The habit of apologizing in Japanese society

Na japanese society, guilt is a feeling rooted in factors historical and cultural, so that all social relationships end up being “bathed” by an ambiguous wording that seeks to avoid, at all costs, offending others and, by extension, escaping blame. That's where excuses come from.

The excess of apologies is, in this sense, a result of the difficulty with which the Japanese deal or try to deal with the problem of guilt, as well as the problem of excessive politeness, which can be seen in contexts where even celebrations, thanksgiving and ceremonial contemplation should be the emotional focus of the situation.

Therefore, we often see words like I'm sorry having different uses and meanings, since it is a word that covers different translations, becoming a thank you or a request for permission.

Click here and read our article teaching 23 ways to apologize in Japanese!

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In this article, we will understand the reasons that made the Japanese people become passionate about using apologetic expressions in everyday life. And we will also explain about the origin of the feeling of guilt in the Japanese.

Samurai: The Origin of Guilt

Bushido - 武士道 - the way of the samurai

You Samurais they were Japanese who constantly fought in battles for territory, guided by moral values of honor, obedience and respect before a feudal land lord. Courageous figures, focused on the fulfillment of hierarchy, discipline and loyalty. By dishonoring their commitments, they self-mutilated in a practice called Seppuku (or Harakiri). Cutting off one's own womb and, consequently, suicide was the only way some samurai believed that they could compensate for a certain dishonorable conduct.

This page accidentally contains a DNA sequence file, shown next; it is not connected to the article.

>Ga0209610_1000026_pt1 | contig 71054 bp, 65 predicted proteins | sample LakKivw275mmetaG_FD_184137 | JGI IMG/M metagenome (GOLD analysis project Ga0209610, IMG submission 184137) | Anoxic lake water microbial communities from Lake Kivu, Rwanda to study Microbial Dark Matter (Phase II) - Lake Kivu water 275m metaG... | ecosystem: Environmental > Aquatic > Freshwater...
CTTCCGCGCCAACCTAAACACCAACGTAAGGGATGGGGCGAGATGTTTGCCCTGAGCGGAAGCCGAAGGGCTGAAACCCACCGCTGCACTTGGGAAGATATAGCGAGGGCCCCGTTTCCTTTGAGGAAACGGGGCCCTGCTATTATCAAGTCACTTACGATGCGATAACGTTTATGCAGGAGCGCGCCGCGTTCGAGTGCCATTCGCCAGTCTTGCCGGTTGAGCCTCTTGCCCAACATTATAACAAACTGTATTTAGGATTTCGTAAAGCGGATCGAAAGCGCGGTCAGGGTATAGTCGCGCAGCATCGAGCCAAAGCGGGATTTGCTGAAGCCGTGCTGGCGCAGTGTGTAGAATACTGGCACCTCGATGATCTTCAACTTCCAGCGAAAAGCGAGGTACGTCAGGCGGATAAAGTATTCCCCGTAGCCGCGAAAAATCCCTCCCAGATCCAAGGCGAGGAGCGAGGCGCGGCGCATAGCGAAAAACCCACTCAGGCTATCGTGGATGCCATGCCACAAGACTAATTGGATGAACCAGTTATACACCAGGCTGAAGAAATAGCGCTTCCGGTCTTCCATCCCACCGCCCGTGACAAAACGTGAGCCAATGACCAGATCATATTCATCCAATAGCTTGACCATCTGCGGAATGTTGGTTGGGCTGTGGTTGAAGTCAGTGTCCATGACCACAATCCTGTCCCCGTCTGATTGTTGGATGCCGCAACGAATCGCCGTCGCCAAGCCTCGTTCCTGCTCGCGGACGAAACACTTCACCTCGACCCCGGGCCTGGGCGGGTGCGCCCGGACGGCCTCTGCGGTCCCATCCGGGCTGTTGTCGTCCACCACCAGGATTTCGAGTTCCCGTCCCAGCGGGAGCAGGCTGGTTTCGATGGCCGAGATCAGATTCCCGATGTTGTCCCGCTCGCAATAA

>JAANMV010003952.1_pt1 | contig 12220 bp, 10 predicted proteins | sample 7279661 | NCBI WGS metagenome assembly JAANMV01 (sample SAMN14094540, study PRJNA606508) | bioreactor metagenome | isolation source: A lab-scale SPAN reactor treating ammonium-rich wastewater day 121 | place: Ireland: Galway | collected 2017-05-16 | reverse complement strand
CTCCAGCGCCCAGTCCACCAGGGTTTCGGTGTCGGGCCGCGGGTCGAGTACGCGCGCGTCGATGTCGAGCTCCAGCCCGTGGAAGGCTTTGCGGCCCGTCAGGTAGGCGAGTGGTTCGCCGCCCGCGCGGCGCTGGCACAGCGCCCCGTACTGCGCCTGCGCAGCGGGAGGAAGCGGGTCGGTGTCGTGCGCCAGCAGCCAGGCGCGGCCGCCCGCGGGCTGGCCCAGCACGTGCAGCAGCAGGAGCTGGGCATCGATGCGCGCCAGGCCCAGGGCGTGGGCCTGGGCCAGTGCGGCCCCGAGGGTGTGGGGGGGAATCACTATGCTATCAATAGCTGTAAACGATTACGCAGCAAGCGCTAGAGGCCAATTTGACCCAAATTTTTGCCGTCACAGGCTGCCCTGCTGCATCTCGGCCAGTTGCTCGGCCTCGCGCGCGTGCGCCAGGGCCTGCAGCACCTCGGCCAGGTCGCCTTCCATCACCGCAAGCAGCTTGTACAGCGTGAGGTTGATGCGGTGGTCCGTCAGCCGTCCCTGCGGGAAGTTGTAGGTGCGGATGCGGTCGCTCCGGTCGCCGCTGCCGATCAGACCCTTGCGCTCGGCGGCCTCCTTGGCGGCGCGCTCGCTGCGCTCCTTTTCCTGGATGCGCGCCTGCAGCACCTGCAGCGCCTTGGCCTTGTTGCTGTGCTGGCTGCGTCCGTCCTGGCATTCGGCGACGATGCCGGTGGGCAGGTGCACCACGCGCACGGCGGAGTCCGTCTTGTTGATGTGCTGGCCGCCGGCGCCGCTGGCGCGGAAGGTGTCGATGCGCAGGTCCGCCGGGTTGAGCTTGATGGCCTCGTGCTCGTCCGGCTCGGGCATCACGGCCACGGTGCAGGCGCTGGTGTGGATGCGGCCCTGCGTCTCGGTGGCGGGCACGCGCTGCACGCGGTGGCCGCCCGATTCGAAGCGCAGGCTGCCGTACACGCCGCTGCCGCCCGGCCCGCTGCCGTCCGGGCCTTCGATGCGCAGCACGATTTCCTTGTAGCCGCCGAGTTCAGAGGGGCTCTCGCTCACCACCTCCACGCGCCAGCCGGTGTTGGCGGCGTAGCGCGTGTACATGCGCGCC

This practice lasted longer, even with the end of the samurai and the feudal period, when during World War II, pilots of suicide planes targeted Pearl Harbor. These, in turn, became known as “kamikaze” (divine winds, in literal translation). Since ancient times, values from samurai culture and bushido (the samurai code of ethics) have remained present in the daily life of modern Japan, so that even today it is difficult for a Japanese to deal with guilt or feeling. dishonor before a superior.

In this way, we can believe that the origin of the feeling of guilt can come from habits rooted throughout the feudal period.

Apologies in Anime and Manga

Alice in Borderland - Alice in Borderland

In anime and manga it is very common to hear characters saying "gomen nasai", "gomen ne", "sumimasen" or even "suman". It is very likely that these are the most common words in an anime, along with words of thanks, such as "arigatou" and "doumo", which are also constantly inserted in dialogue.

Pop culture often reflects reality. In the specific case of apologies, it is no exaggeration to say that anime is quite faithful to what actually happens in real-life social relationships. When asking for help, requesting information, thanking, invading the personal space of the other, entering a place or simply asking not to be considered a nuisance, we will always hear a I'm sorry.

Another situation of frequent use of excuses is when the Japanese ask for forgiveness for something they haven't done yet or that they think the other person may, for some reason, dislike (without necessarily being sure).

Too many words to apologize

Apologies - Japanese and the habit of apologizing

Japanese is a language that has a huge amount of synonyms. There are numerous words with the meaning of “excuse”, with some differences in relation to the context of use and way of communicating.

Below, we will see a list of some terms that indicate an apology:

  • I'm sorry
  • Gomen nasai
  • Sorry about that
  • I'm sorry
  • Sumanai
  • Suman
  • I'm sorry
  • I'm sorry
  • Sumahen
  • Moshiwake Arimasen
  • Moshiwake Gozaimasen
  • Moshiwakenai desu
  • Moshiwakenai

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